SAN DIEGO — Federal authorities said Tuesday they are investigating for suspected fraud more than 1,000 farm worker amnesty applications tied to an Imperial Valley farm labor contractor.
The U.S. Immigration and Naturalization Service in San Diego called the case "potentially the most far-reaching farm worker fraud case to date."
INS officials said the entire amnesty program for alien farm workers is already riddled with abuse, and nearly one-third of the applications are suspected of being fraudulent.
In the California case, "the INS is currently reviewing all . . . (farm worker amnesty) applications, estimated to be in excess of 1,000, reflecting the signature of Carlos Duran-Davila," the agency said in a press release.
Applications linked to Duran-Davila, 52, the Imperial Valley contractor, have been filed throughout California and as far away as Texas, New York and Detroit, authorities said. Most applicants were citizens of Mexico or various Central American nations, the INS said, but nationals of Pakistan and India were also involved in the scheme.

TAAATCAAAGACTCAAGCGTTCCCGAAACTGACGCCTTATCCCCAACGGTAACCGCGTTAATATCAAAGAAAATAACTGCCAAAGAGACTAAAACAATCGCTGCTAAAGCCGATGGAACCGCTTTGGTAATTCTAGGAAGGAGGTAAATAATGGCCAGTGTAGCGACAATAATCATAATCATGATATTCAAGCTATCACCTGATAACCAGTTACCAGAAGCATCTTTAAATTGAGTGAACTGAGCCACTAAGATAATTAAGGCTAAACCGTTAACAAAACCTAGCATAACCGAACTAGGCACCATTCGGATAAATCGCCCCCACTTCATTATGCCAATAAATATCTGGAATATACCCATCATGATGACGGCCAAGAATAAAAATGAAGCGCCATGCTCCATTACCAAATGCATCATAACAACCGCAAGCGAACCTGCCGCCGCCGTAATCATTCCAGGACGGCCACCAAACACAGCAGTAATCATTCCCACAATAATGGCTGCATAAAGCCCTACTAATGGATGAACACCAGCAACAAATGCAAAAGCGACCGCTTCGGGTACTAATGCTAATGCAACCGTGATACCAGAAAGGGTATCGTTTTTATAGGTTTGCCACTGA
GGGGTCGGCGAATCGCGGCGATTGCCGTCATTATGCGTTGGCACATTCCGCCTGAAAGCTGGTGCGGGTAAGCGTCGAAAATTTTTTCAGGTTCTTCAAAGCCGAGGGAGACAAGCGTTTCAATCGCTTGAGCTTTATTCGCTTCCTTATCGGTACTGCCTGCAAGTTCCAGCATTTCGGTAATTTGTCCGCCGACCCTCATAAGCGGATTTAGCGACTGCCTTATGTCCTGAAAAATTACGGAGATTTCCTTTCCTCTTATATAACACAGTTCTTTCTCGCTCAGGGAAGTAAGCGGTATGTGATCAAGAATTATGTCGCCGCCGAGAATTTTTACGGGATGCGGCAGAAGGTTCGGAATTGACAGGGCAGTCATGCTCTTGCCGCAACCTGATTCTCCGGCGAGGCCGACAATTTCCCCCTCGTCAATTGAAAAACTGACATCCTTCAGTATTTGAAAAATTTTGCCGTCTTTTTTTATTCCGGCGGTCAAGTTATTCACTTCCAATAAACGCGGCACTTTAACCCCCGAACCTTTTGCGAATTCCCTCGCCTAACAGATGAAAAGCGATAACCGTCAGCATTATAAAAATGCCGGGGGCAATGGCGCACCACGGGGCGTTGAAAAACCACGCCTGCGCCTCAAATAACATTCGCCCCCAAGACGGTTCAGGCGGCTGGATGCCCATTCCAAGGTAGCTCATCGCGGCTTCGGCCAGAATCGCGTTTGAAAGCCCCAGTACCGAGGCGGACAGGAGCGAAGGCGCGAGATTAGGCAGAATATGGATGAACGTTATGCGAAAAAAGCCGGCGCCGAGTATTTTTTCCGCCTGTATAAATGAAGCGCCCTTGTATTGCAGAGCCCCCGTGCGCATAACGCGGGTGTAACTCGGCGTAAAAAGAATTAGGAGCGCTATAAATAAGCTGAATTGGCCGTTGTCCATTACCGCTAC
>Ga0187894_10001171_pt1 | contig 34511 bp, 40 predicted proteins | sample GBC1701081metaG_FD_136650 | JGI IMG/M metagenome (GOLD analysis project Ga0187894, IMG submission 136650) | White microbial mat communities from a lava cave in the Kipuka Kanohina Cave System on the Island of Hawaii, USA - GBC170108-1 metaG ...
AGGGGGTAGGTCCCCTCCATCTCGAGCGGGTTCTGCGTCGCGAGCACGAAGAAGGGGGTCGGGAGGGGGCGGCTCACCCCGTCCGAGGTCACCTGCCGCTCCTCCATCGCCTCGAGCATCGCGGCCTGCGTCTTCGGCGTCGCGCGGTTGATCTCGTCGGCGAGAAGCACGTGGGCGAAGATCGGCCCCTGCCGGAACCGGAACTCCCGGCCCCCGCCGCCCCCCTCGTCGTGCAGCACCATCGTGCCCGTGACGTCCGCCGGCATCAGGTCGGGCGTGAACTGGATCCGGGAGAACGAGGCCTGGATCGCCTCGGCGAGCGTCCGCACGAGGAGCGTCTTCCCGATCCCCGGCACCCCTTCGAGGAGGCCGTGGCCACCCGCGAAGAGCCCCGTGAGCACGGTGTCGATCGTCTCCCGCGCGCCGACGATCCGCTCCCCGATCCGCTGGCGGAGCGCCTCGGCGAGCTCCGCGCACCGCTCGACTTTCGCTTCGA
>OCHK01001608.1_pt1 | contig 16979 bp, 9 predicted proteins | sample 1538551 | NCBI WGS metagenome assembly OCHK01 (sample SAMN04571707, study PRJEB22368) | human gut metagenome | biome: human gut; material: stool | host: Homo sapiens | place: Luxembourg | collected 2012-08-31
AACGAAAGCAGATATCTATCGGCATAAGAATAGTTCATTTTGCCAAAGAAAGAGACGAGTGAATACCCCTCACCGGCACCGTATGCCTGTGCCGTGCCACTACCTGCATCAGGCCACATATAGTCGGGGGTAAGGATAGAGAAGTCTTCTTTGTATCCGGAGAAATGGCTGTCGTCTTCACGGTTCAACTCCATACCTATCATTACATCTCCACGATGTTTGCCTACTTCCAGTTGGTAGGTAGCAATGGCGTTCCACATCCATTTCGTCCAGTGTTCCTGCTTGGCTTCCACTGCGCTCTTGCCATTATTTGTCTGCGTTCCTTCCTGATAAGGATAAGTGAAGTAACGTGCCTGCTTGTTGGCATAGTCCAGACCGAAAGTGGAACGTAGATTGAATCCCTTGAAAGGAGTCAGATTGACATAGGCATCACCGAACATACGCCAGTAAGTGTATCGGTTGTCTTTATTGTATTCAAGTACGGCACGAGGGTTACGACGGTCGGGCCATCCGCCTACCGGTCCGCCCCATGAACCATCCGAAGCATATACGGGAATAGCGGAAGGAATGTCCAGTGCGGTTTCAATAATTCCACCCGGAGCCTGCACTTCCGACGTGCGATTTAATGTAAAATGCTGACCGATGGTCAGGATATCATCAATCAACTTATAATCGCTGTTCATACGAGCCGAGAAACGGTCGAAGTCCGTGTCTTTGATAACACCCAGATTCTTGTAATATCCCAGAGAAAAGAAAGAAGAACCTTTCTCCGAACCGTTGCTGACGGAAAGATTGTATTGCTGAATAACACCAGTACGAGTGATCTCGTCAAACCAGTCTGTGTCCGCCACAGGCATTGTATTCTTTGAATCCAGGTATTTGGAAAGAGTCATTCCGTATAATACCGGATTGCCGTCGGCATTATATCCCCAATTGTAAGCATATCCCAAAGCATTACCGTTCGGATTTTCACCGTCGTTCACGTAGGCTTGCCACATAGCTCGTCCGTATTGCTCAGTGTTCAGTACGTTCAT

Fraudulent applicants seeking legal residence under the farm-worker amnesty program paid the contractor and his associates up to $3,500 for documents, which declared falsely that they had worked in the fields for sufficient time to qualify, said John Adkisson, an INS supervisory special agent in Calexico.
A Pakistani citizen participating in the alleged fraud, Syed Mohammed Azam, 24, of Los Angeles, was sentenced Monday in San Diego to nine months in jail and ordered to pay a $10,000 fine, authorities said. He was a courier who transported fraudulent amnesty documents between the Imperial Valley and Los Angeles, Adkisson said.
Duran-Davila had pleaded guilty to an earlier amnesty fraud charge in U.S. District Court in San Diego and is scheduled to be sentenced July 24.